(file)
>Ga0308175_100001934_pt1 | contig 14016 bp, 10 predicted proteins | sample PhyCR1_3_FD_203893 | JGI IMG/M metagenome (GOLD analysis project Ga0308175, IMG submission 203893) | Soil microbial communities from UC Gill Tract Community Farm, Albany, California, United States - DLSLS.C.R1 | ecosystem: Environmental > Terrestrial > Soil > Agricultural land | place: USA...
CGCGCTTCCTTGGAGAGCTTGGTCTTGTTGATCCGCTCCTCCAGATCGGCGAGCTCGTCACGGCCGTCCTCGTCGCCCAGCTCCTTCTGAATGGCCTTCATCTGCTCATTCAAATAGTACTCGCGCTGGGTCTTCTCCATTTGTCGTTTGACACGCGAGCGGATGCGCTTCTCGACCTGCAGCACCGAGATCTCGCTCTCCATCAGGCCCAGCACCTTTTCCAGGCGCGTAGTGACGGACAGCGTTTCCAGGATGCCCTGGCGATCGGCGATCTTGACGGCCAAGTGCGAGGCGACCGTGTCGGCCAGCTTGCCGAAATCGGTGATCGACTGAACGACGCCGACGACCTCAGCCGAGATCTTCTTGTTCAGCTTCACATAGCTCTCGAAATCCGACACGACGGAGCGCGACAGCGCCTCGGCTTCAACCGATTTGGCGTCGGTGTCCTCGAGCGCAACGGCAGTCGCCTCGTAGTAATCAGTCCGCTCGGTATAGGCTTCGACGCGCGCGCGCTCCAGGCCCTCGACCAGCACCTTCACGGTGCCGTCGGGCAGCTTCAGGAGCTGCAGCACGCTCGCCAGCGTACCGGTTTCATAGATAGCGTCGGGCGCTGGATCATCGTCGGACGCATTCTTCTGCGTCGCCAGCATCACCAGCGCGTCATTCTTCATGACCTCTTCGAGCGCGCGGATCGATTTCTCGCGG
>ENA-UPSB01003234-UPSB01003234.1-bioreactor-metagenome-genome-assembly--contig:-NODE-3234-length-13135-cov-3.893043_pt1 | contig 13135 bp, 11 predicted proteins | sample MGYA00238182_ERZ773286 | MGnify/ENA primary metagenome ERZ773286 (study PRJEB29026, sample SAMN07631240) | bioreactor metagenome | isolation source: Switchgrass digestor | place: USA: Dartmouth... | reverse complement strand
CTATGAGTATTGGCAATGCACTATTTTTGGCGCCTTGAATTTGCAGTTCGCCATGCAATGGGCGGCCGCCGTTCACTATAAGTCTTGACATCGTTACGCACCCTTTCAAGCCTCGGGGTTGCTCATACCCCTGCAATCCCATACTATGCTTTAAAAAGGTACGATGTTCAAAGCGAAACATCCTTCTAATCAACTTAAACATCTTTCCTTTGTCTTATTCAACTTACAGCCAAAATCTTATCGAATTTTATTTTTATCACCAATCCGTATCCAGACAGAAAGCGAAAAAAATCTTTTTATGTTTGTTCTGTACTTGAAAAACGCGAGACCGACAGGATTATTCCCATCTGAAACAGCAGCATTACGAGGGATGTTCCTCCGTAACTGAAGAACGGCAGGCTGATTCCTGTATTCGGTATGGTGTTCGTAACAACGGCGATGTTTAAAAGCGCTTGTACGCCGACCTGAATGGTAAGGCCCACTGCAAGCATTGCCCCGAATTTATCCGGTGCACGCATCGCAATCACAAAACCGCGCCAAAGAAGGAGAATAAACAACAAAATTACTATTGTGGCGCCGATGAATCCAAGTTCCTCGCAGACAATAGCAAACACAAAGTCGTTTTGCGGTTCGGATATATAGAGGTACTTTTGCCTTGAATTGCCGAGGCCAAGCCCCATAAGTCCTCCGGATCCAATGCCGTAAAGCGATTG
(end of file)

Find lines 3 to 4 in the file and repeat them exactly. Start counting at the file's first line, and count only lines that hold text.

>ENA-UPSB01003234-UPSB01003234.1-bioreactor-metagenome-genome-assembly--contig:-NODE-3234-length-13135-cov-3.893043_pt1 | contig 13135 bp, 11 predicted proteins | sample MGYA00238182_ERZ773286 | MGnify/ENA primary metagenome ERZ773286 (study PRJEB29026, sample SAMN07631240) | bioreactor metagenome | isolation source: Switchgrass digestor | place: USA: Dartmouth... | reverse complement strand
CTATGAGTATTGGCAATGCACTATTTTTGGCGCCTTGAATTTGCAGTTCGCCATGCAATGGGCGGCCGCCGTTCACTATAAGTCTTGACATCGTTACGCACCCTTTCAAGCCTCGGGGTTGCTCATACCCCTGCAATCCCATACTATGCTTTAAAAAGGTACGATGTTCAAAGCGAAACATCCTTCTAATCAACTTAAACATCTTTCCTTTGTCTTATTCAACTTACAGCCAAAATCTTATCGAATTTTATTTTTATCACCAATCCGTATCCAGACAGAAAGCGAAAAAAATCTTTTTATGTTTGTTCTGTACTTGAAAAACGCGAGACCGACAGGATTATTCCCATCTGAAACAGCAGCATTACGAGGGATGTTCCTCCGTAACTGAAGAACGGCAGGCTGATTCCTGTATTCGGTATGGTGTTCGTAACAACGGCGATGTTTAAAAGCGCTTGTACGCCGACCTGAATGGTAAGGCCCACTGCAAGCATTGCCCCGAATTTATCCGGTGCACGCATCGCAATCACAAAACCGCGCCAAAGAAGGAGAATAAACAACAAAATTACTATTGTGGCGCCGATGAATCCAAGTTCCTCGCAGACAATAGCAAACACAAAGTCGTTTTGCGGTTCGGATATATAGAGGTACTTTTGCCTTGAATTGCCGAGGCCAAGCCCCATAAGTCCTCCGGATCCAATGCCGTAAAGCGATTG